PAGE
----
Removing foreign substances. As we’ve said many times, tree sap and bird droppings are likely the two things you will see most on your tonneau cover. If you live on a busy street, you’re likely to find more interesting things. One night Don found a chocolate milkshake splattered across his tonneau. Remove these things as quickly as possible. You should also be looking out for environmental problems such as road tar and other byproducts of nearby construction. The real problem is if you allow these things to build up in layers. A layer of road dust, add some tree sap, and then some overspray from a nearby building being painted. Soon you have a coating on your tonneau that is difficult to remove. When you find something stubborn or sticky, use a solution of witch hazel or alcohol to get off the residue and any dirt or debris that might have gotten mired in it.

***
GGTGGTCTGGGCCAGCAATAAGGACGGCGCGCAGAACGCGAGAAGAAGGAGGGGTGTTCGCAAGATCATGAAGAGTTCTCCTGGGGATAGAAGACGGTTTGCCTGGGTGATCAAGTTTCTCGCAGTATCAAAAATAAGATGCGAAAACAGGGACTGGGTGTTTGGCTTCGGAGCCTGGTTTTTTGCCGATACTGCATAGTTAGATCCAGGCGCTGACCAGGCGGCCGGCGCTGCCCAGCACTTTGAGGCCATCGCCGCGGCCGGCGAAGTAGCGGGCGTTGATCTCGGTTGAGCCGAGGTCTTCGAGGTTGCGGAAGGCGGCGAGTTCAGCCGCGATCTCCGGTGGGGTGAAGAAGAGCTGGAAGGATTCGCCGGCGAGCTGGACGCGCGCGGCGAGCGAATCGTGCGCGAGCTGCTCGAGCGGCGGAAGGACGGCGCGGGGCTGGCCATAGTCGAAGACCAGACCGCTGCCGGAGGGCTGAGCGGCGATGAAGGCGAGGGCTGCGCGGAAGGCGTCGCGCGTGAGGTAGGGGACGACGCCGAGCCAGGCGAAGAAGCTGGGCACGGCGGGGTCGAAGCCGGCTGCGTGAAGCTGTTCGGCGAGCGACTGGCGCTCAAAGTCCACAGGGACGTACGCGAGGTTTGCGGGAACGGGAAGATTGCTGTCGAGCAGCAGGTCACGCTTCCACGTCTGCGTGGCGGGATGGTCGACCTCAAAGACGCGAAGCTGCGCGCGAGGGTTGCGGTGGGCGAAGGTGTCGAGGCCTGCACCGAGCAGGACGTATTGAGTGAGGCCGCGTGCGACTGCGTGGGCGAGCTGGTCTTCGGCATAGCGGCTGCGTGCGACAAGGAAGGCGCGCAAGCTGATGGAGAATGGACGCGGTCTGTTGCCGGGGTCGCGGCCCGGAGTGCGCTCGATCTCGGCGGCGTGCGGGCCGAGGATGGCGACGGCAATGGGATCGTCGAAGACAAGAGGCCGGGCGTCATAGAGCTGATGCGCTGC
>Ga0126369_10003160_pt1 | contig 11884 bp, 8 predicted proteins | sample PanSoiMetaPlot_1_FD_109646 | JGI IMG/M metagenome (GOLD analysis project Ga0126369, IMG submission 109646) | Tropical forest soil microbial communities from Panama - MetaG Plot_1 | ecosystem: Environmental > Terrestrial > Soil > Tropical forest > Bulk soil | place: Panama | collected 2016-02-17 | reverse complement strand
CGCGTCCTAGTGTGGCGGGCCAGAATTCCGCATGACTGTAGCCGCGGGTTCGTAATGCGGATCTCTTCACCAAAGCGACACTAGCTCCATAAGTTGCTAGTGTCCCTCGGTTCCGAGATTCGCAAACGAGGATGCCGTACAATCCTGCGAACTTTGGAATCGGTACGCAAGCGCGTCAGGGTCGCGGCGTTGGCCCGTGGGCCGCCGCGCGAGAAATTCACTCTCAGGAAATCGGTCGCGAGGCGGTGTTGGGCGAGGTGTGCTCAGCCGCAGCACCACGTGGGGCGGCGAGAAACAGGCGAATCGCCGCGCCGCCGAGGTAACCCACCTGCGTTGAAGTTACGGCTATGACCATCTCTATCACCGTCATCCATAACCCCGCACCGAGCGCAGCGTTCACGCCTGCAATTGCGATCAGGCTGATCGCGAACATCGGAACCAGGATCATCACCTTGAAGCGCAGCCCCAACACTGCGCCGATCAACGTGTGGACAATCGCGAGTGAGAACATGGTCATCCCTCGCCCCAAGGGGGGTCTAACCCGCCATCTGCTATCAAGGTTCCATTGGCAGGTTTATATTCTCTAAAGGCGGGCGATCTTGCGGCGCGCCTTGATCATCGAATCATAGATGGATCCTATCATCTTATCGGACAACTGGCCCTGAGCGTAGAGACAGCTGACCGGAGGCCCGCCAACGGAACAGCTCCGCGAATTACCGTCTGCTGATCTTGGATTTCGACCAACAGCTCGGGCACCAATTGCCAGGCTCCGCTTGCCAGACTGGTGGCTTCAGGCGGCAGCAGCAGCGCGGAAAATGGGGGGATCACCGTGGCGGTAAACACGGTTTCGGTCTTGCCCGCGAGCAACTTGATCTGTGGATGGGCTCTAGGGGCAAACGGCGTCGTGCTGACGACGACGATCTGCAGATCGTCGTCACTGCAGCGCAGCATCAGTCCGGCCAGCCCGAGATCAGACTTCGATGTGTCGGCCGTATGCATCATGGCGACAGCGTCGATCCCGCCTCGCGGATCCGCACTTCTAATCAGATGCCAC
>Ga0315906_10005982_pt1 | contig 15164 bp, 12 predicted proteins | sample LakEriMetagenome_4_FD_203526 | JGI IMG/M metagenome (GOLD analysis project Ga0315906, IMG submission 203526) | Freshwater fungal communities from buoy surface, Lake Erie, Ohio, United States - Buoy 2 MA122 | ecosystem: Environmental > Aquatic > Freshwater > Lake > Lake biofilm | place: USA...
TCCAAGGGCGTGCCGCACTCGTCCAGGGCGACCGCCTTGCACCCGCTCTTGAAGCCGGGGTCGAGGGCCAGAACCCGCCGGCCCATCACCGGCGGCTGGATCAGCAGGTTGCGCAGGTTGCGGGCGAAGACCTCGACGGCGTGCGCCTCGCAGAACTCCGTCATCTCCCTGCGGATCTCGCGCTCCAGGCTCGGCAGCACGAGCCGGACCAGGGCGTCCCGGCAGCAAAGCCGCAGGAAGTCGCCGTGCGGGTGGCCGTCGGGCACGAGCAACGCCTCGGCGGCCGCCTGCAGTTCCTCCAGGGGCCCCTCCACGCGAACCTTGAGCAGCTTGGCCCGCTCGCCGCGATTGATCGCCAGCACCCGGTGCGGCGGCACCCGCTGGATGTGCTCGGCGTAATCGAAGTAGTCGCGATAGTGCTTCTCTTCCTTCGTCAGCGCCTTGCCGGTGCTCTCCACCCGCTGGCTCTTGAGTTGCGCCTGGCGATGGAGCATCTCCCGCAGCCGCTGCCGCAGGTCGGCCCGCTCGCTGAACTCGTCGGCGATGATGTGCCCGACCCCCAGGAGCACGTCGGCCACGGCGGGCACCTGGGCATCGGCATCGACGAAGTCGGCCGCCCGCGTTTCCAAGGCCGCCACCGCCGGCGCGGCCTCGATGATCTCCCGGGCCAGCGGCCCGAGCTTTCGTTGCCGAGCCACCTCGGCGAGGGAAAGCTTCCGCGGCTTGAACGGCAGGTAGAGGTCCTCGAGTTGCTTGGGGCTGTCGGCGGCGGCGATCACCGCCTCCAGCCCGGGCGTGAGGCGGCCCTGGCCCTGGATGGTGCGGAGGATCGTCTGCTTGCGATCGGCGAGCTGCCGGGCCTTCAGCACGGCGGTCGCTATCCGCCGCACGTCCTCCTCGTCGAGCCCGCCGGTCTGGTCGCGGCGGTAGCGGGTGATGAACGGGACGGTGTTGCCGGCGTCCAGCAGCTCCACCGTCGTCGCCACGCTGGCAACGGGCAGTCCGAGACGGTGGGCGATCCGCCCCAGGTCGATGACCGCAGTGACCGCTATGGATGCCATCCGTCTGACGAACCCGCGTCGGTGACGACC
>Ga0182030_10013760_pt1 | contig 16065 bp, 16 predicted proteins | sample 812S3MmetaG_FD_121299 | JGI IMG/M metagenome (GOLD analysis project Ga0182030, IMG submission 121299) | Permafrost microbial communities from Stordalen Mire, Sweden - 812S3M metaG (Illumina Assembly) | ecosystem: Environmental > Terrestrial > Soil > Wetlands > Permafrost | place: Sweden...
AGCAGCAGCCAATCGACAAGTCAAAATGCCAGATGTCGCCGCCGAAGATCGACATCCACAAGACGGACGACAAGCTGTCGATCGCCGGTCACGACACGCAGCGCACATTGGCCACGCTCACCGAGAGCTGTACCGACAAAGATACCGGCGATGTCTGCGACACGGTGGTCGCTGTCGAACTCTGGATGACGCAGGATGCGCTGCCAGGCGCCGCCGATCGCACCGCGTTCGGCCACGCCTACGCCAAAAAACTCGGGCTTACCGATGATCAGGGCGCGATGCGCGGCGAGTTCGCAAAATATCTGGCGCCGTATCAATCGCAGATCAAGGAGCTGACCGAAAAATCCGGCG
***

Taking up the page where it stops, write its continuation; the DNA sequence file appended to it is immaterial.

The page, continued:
Be mindful of what you carry in your truck bed. Sure, you’re only going around the corner, but cover that paint can, even though you need it right away. It doesn’t take much to splash it over the underside of your tonneau. 


Start with an inspection

An overall inspection before you clean your tonneau cover is a good idea. This will show you areas that need attention and repairs or maybe the replacement of components. If you have noticed any leaks in your truck bed, pay particular attention to those spots. 

Areas to pay attention to include:


The bulkhead is almost always the main anchor point for your tonneau cover, regardless of the type it is. Check to make sure the clamps are secure. Check the integrity of the seal and any weatherstripping.